Darura means “Necessity.” The concept can be invoked, for example, to justify eating pork if a Muslim has nothing else to eat. And “Necessity” can justify not going to war which would otherwise be compulsory. Muslims do not make open war on Israel when they think they cannot win, and right now they think they cannot win. But if they ever come to believe that they can win, or can win without suffering such retaliatory damage as to make it unwise, Arab rulers will have no excuse not to do so – even if they dimly suspect that they won’t win, that damage will be severe.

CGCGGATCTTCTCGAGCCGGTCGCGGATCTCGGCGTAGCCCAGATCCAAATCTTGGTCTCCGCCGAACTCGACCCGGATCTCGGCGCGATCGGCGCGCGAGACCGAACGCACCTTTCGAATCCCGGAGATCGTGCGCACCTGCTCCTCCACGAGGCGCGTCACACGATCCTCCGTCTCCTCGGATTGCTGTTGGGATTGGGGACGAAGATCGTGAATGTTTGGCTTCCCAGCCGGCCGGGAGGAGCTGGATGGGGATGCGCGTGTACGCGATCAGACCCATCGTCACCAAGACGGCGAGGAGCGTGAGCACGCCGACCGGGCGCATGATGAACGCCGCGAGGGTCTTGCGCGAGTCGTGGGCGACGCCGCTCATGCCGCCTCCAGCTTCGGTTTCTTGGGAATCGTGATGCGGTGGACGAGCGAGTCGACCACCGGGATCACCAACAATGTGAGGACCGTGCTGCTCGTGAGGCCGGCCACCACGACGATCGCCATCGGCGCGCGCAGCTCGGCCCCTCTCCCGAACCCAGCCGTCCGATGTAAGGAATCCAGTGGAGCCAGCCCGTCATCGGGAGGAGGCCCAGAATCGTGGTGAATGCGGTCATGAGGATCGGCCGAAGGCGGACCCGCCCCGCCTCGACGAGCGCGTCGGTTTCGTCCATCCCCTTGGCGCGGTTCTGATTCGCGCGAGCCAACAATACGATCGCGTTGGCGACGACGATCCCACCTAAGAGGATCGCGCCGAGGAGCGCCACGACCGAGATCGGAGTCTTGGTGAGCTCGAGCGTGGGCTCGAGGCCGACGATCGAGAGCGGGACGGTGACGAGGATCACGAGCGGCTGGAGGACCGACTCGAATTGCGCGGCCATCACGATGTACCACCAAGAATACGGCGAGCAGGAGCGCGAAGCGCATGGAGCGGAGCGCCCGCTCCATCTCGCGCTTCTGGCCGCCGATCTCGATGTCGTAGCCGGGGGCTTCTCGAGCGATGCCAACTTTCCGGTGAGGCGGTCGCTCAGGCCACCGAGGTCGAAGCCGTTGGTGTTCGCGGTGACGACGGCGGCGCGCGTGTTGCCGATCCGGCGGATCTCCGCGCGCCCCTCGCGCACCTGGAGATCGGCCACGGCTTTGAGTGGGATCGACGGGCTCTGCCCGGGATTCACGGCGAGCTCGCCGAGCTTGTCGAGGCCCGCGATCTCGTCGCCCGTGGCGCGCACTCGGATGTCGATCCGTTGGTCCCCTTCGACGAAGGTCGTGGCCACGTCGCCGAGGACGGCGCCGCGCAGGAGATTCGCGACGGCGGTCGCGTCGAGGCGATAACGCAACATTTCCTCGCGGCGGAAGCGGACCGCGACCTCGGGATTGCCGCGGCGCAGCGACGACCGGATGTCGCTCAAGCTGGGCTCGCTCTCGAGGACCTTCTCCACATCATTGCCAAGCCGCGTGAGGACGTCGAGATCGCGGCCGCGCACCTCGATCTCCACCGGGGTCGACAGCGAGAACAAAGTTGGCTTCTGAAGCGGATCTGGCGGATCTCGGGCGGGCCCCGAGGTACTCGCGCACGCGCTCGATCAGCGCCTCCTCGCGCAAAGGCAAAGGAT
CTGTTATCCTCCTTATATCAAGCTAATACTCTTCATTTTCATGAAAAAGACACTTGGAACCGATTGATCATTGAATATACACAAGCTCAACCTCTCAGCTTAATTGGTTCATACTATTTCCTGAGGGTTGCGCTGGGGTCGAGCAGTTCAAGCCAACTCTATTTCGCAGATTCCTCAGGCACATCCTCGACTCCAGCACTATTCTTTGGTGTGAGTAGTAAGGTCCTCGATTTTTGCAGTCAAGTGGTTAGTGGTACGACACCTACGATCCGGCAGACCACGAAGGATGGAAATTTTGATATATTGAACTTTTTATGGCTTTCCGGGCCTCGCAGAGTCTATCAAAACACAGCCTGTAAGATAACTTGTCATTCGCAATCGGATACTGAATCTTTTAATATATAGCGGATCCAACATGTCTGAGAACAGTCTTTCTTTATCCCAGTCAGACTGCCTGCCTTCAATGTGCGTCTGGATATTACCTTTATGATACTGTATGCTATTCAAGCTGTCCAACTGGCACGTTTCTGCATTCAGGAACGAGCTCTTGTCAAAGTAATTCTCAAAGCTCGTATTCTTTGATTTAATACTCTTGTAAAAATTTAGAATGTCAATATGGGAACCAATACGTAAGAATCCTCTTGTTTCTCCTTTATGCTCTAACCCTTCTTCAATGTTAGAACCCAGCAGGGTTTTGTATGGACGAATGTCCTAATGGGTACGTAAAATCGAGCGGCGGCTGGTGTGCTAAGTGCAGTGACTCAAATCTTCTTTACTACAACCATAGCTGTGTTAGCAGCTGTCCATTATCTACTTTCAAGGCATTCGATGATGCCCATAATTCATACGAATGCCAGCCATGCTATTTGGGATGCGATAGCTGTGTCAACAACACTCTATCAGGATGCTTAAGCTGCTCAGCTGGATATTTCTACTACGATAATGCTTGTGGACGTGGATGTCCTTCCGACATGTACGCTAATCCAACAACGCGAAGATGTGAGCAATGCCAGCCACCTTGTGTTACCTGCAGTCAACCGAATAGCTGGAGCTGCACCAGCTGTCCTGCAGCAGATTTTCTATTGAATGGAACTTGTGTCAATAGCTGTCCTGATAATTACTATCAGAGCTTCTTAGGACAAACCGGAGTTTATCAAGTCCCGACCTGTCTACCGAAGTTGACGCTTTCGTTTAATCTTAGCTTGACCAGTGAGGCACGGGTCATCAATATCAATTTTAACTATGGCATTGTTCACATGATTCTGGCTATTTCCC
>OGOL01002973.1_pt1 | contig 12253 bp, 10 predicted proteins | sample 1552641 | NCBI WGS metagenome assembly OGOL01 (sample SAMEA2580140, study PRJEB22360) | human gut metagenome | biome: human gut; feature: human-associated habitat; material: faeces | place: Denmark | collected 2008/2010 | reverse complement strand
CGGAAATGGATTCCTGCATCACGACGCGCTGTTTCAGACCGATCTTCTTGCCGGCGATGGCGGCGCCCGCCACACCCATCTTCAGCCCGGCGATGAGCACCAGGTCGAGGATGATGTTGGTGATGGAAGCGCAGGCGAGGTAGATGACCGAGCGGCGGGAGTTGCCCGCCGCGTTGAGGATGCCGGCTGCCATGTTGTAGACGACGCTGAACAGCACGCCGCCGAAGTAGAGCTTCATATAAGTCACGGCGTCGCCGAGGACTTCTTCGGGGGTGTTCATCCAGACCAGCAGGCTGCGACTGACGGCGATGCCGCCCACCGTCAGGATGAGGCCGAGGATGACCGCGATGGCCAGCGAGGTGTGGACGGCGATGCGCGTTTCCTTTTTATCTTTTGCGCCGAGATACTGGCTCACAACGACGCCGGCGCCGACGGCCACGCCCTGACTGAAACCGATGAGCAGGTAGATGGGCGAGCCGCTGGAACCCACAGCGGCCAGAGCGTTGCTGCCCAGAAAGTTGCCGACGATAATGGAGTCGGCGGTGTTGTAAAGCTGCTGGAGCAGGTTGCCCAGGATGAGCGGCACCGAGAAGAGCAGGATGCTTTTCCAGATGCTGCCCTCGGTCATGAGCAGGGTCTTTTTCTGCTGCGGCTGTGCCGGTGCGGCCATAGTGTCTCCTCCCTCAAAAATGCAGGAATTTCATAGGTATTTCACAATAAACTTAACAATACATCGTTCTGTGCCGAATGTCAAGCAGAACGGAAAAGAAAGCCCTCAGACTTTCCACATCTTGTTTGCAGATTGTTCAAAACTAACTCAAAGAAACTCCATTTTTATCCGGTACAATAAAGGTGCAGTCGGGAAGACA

An Arab or Iranian leader – at least in the Islamic Republic of Iran– needs to explain why he does not go to war. Right now no explanation is necessary: Israel is too strong, and understood to be too strong. But what if Israel is reduced in size? Then what appears on the map to be a ridiculously and hopelessly tiny country then seems to have become even more obviously impossible to defend, then the likelihood of an Arab attack grows. “Darura” may be invoked to justify not waging open warfare on an unsubmissive Infidel enemy if that Infidel enemy remains too strong. So “Darura” can be considered the doctrine invoked when Deterrence, by Infidels, that is the threat of inflicting far greater damage on a Muslim attacker than the Muslim attacker can himself inflict, is successful. Think of “Darura” then as simply a name we can use for Deterrence. For if Israel is not only stronger, but overwhelmingly so, and seen to be so, then there will be no war. There will never be real peace. That is impossible. But so what? The present situation is not bad, and perfectly manageable. Without permanent control of the “West Bank” Israel’s position is NOT manageable, war is more likely, for Arab leaders – including those who succeed Mubarak in Egypt, and King Abdullah in Jordan – will not be able to resist. The temptation of a gang-up will be too great, especially since the Arabs have never really known defeat as Germany and Japan knew it, with the ruination of their countries, lying in smoldering ruins. That Israel has never inflicted, and never wanted to inflict.